Dozens of people among the throngs of jubilant fans hold crudely made cardboard signs featuring the words "I Need Tickets." Strangely, these people who, to an outsider, appear to be in desperate need of tickets for the big game, hold numerous tickets high above their head so everyone can see. These people are the noble ticket scalpers.
They are a people scorned by athletic organizations, lawmakers, and many fans. What are they doing to merit such ill will and legal persecution? Are they truly unscrupulous, greedy parasites who dupe fans and injure the athletic organizations?
The United States does not have a federal prohibition on ticket scalping, but many states and even more municipalities have restrictions or outright prohibitions. This is very unfortunate for everyone attending events in such areas because the ticket scalpers are real public servants. The laws, to the degree that they are enforced, are actually responsible for the majority of the unfavorable things attributed to the practice of scalping.
Scalpers provide a myriad of services and benefits to a surprisingly large, and seemingly disconnected, group of individuals, businesses, and organizations. Surely, they deserve praise rather than scorn and persecution.
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One of the first beneficiaries of the Scalper’s services are the athletic organizations themselves. This may seem surprising, since many event organizers go to great lengths to discourage fans from purchasing from scalpers. Scalpers enable the teams to presell tickets much more effectively. This is because scalpers are willing to purchase tickets in advance in the hope of being able to hold them for some period, and then resell them for a profit.
In contrast, many people are unsure, at the time of presale, if they will be able to take off from work or other obligations. This uncertainty leads people to abstain from purchasing until they are certain they will be able to attend. Thus, the ticket scalper enables the team to get their money earlier through ticket presales.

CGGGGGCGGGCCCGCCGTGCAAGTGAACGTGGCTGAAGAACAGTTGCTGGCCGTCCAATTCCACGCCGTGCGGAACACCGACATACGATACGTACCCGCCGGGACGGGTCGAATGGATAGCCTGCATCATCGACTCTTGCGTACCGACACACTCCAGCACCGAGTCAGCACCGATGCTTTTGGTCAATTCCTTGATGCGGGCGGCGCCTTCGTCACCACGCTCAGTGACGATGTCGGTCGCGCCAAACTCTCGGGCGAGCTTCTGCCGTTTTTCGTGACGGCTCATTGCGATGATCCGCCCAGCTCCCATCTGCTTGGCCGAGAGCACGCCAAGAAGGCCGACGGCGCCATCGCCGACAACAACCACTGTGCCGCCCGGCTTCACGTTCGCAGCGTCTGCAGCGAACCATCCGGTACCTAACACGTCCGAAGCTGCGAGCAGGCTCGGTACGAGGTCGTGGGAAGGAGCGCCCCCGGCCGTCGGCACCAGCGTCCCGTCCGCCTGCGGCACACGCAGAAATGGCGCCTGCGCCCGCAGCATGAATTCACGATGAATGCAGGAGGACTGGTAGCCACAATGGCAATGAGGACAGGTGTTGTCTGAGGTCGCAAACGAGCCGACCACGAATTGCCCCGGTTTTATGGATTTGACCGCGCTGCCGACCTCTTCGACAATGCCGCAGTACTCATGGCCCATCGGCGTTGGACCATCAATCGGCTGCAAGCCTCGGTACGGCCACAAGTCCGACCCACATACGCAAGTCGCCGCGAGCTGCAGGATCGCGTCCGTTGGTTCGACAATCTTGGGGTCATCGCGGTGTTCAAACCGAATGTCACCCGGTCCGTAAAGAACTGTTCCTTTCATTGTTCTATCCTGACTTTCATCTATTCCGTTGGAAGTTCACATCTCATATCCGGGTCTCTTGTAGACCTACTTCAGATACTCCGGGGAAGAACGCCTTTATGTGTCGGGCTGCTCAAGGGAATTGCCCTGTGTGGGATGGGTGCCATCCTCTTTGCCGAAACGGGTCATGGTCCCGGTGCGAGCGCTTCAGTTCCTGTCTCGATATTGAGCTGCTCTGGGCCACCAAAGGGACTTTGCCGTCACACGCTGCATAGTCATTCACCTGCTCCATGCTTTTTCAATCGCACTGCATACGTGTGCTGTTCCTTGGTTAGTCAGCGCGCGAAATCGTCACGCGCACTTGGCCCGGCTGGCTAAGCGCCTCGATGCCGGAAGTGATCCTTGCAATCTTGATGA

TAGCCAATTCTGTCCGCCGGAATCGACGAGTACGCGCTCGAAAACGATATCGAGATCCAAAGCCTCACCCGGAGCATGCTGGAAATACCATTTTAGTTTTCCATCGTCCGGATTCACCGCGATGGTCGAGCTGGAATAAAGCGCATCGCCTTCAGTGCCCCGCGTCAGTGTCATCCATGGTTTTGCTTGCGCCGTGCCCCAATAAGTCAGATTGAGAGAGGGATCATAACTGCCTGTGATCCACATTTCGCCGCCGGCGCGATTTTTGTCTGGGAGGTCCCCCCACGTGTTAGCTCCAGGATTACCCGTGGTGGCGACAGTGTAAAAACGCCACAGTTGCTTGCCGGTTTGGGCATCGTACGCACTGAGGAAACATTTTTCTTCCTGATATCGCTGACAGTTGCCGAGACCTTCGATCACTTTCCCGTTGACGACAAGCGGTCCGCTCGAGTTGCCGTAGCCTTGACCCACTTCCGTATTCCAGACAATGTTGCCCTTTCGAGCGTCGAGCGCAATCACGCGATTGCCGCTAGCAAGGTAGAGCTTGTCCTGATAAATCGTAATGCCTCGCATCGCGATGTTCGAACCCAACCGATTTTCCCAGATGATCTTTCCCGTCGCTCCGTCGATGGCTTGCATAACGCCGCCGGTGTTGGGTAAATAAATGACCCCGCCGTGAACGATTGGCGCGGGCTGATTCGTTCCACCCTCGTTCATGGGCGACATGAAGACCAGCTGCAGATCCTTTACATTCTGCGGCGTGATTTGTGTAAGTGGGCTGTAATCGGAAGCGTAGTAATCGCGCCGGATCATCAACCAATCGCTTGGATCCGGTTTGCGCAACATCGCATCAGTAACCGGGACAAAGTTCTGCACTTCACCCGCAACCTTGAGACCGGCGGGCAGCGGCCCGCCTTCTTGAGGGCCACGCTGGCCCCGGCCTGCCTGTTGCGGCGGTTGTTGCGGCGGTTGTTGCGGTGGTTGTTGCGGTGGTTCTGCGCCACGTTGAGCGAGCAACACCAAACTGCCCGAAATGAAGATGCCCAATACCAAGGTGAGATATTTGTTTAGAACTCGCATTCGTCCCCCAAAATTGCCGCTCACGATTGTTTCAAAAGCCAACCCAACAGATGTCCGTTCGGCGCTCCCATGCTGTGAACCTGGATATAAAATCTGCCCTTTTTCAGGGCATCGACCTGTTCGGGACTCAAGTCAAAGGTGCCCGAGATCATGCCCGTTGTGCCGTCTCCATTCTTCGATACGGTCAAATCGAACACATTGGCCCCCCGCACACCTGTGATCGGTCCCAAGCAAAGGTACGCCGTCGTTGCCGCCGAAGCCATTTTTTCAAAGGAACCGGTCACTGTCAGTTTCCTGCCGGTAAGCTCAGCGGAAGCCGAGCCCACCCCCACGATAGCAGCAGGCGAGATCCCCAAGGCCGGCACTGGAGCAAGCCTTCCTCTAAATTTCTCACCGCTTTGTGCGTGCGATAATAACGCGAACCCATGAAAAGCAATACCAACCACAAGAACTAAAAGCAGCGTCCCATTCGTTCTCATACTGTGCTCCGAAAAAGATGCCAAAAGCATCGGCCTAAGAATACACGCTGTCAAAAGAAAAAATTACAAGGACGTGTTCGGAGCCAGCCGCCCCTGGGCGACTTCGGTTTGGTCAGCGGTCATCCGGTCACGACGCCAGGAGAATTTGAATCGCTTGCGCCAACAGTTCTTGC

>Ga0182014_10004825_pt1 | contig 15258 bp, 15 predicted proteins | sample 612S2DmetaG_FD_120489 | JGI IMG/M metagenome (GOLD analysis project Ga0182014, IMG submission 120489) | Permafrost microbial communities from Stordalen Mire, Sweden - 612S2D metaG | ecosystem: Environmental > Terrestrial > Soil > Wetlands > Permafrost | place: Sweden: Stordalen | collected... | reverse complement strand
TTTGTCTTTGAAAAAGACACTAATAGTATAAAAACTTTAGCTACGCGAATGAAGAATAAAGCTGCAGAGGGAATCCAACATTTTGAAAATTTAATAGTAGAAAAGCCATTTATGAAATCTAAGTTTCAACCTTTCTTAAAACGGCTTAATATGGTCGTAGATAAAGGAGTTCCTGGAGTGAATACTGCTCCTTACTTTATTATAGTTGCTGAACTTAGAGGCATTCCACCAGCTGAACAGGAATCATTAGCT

Scalpers absorb the time risk associated with events. They absorb the risk associated with scheduling issues (i.e., whether or not fans can attend). They also absorb the risk that unfavorable events could occur. Anyone who has ever bought or sold a ticket knows that ticket resale values drop dramatically after a team has a few losses on its record. If the team does well, the scalper can make a nice profit; if the team does poorly, he can suffer a huge loss.
This opportunity for profit is good for fans because it ensures that tickets will be made available should the team do unexpectedly well. It is good for the team because it will be able to presell tickets even for bad seasons. The more the local law enforcement cracks down on scalpers, the greater the reduction in these positive externalities.
Season-ticket holders are also indebted to scalpers. Though the season-ticket holders have chosen to absorb the scheduling time risk, they are more comfortable doing so with the expectation that, should something unavoidable arise, they could sell their ticket to a scalper. Thus the scalper provides a type of scheduling insurance. The scalper is able to provide liquidity for season-ticket holders.
December 11, 2009